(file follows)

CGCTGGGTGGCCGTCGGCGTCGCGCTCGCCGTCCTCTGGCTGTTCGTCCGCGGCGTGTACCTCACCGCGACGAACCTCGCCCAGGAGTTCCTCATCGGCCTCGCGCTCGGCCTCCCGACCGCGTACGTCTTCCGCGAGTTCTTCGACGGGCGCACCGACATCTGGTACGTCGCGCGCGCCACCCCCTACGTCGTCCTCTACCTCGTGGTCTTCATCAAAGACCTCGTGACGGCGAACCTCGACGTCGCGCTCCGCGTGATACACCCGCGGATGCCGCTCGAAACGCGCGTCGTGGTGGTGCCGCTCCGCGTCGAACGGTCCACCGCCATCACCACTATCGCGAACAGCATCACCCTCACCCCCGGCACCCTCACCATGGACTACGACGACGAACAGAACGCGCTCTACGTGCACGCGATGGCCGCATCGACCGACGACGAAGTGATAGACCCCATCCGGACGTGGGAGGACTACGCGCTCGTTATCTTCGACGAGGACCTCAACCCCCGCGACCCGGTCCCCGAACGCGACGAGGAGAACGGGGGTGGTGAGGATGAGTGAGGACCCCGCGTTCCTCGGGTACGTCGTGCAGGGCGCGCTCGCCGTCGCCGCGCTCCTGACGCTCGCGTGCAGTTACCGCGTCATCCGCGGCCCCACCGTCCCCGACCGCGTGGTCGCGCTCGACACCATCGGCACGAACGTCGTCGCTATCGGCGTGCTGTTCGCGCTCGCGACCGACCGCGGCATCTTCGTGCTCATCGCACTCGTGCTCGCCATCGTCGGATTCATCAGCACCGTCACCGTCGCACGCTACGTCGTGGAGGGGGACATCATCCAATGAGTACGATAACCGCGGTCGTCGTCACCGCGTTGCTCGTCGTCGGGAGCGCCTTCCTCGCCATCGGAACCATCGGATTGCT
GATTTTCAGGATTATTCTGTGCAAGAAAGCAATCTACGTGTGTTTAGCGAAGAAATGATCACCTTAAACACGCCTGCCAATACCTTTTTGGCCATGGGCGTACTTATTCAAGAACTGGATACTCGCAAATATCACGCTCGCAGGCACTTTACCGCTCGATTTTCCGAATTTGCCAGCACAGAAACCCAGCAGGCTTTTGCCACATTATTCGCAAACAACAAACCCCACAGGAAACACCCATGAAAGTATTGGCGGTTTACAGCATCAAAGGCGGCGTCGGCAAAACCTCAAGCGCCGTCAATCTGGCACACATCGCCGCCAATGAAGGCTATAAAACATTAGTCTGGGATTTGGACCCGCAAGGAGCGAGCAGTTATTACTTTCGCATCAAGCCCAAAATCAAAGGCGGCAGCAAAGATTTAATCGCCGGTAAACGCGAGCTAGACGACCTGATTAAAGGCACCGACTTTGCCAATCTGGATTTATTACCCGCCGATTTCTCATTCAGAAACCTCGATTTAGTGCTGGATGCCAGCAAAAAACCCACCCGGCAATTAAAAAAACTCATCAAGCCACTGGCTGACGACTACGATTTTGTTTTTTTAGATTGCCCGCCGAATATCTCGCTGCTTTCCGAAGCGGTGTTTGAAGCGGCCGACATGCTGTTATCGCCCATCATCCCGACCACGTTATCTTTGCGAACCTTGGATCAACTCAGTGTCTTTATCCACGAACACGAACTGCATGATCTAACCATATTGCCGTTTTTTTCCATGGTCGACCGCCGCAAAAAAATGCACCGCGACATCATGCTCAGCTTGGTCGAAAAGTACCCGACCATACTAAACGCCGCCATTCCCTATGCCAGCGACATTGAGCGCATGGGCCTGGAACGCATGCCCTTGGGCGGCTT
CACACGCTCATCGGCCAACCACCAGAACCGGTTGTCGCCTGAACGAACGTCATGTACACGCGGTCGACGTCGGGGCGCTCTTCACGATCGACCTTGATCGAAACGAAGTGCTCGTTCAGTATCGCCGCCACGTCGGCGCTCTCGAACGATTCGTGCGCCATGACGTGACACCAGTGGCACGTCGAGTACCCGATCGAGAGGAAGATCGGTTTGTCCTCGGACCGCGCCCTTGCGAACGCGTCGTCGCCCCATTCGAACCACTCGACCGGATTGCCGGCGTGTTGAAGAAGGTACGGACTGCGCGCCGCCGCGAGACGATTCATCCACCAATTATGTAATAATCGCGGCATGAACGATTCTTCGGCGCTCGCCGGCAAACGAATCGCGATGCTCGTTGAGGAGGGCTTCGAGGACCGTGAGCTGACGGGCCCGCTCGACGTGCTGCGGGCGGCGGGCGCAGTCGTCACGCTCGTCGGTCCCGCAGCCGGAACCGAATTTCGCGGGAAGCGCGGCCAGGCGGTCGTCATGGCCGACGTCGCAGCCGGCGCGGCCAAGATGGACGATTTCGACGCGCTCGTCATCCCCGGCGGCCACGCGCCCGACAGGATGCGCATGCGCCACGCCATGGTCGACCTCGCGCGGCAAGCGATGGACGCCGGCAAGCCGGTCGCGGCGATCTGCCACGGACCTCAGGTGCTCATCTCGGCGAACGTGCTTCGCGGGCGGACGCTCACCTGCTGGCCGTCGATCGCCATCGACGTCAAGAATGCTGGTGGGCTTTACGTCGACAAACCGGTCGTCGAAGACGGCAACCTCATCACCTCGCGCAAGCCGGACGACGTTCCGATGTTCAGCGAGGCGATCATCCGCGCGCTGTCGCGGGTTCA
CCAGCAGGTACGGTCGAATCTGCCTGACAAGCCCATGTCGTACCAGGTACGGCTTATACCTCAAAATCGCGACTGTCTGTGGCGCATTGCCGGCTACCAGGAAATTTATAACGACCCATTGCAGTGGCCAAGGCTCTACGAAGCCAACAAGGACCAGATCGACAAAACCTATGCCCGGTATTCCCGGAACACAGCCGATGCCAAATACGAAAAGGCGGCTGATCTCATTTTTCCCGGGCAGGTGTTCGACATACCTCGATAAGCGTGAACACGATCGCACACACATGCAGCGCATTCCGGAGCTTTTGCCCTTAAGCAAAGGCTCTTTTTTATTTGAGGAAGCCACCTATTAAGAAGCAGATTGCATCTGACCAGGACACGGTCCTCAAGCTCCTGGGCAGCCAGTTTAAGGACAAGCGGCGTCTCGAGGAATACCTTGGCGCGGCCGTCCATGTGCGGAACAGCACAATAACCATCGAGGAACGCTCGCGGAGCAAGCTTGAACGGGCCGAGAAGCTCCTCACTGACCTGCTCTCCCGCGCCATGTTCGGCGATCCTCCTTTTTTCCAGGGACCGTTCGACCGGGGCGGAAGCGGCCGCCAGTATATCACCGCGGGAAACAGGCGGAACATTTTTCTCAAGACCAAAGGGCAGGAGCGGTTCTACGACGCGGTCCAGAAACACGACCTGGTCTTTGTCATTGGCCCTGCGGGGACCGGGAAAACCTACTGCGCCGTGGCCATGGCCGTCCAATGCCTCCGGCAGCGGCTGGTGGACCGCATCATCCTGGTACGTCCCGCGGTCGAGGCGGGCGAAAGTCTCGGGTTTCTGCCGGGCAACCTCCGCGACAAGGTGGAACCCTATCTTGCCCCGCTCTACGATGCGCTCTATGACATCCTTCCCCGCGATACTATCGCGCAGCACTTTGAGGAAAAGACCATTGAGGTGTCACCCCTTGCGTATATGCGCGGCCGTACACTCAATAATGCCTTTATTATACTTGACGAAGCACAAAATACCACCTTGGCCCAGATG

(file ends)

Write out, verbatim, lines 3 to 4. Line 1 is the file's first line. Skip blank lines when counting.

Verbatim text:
CACACGCTCATCGGCCAACCACCAGAACCGGTTGTCGCCTGAACGAACGTCATGTACACGCGGTCGACGTCGGGGCGCTCTTCACGATCGACCTTGATCGAAACGAAGTGCTCGTTCAGTATCGCCGCCACGTCGGCGCTCTCGAACGATTCGTGCGCCATGACGTGACACCAGTGGCACGTCGAGTACCCGATCGAGAGGAAGATCGGTTTGTCCTCGGACCGCGCCCTTGCGAACGCGTCGTCGCCCCATTCGAACCACTCGACCGGATTGCCGGCGTGTTGAAGAAGGTACGGACTGCGCGCCGCCGCGAGACGATTCATCCACCAATTATGTAATAATCGCGGCATGAACGATTCTTCGGCGCTCGCCGGCAAACGAATCGCGATGCTCGTTGAGGAGGGCTTCGAGGACCGTGAGCTGACGGGCCCGCTCGACGTGCTGCGGGCGGCGGGCGCAGTCGTCACGCTCGTCGGTCCCGCAGCCGGAACCGAATTTCGCGGGAAGCGCGGCCAGGCGGTCGTCATGGCCGACGTCGCAGCCGGCGCGGCCAAGATGGACGATTTCGACGCGCTCGTCATCCCCGGCGGCCACGCGCCCGACAGGATGCGCATGCGCCACGCCATGGTCGACCTCGCGCGGCAAGCGATGGACGCCGGCAAGCCGGTCGCGGCGATCTGCCACGGACCTCAGGTGCTCATCTCGGCGAACGTGCTTCGCGGGCGGACGCTCACCTGCTGGCCGTCGATCGCCATCGACGTCAAGAATGCTGGTGGGCTTTACGTCGACAAACCGGTCGTCGAAGACGGCAACCTCATCACCTCGCGCAAGCCGGACGACGTTCCGATGTTCAGCGAGGCGATCATCCGCGCGCTGTCGCGGGTTCA
CCAGCAGGTACGGTCGAATCTGCCTGACAAGCCCATGTCGTACCAGGTACGGCTTATACCTCAAAATCGCGACTGTCTGTGGCGCATTGCCGGCTACCAGGAAATTTATAACGACCCATTGCAGTGGCCAAGGCTCTACGAAGCCAACAAGGACCAGATCGACAAAACCTATGCCCGGTATTCCCGGAACACAGCCGATGCCAAATACGAAAAGGCGGCTGATCTCATTTTTCCCGGGCAGGTGTTCGACATACCTCGATAAGCGTGAACACGATCGCACACACATGCAGCGCATTCCGGAGCTTTTGCCCTTAAGCAAAGGCTCTTTTTTATTTGAGGAAGCCACCTATTAAGAAGCAGATTGCATCTGACCAGGACACGGTCCTCAAGCTCCTGGGCAGCCAGTTTAAGGACAAGCGGCGTCTCGAGGAATACCTTGGCGCGGCCGTCCATGTGCGGAACAGCACAATAACCATCGAGGAACGCTCGCGGAGCAAGCTTGAACGGGCCGAGAAGCTCCTCACTGACCTGCTCTCCCGCGCCATGTTCGGCGATCCTCCTTTTTTCCAGGGACCGTTCGACCGGGGCGGAAGCGGCCGCCAGTATATCACCGCGGGAAACAGGCGGAACATTTTTCTCAAGACCAAAGGGCAGGAGCGGTTCTACGACGCGGTCCAGAAACACGACCTGGTCTTTGTCATTGGCCCTGCGGGGACCGGGAAAACCTACTGCGCCGTGGCCATGGCCGTCCAATGCCTCCGGCAGCGGCTGGTGGACCGCATCATCCTGGTACGTCCCGCGGTCGAGGCGGGCGAAAGTCTCGGGTTTCTGCCGGGCAACCTCCGCGACAAGGTGGAACCCTATCTTGCCCCGCTCTACGATGCGCTCTATGACATCCTTCCCCGCGATACTATCGCGCAGCACTTTGAGGAAAAGACCATTGAGGTGTCACCCCTTGCGTATATGCGCGGCCGTACACTCAATAATGCCTTTATTATACTTGACGAAGCACAAAATACCACCTTGGCCCAGATG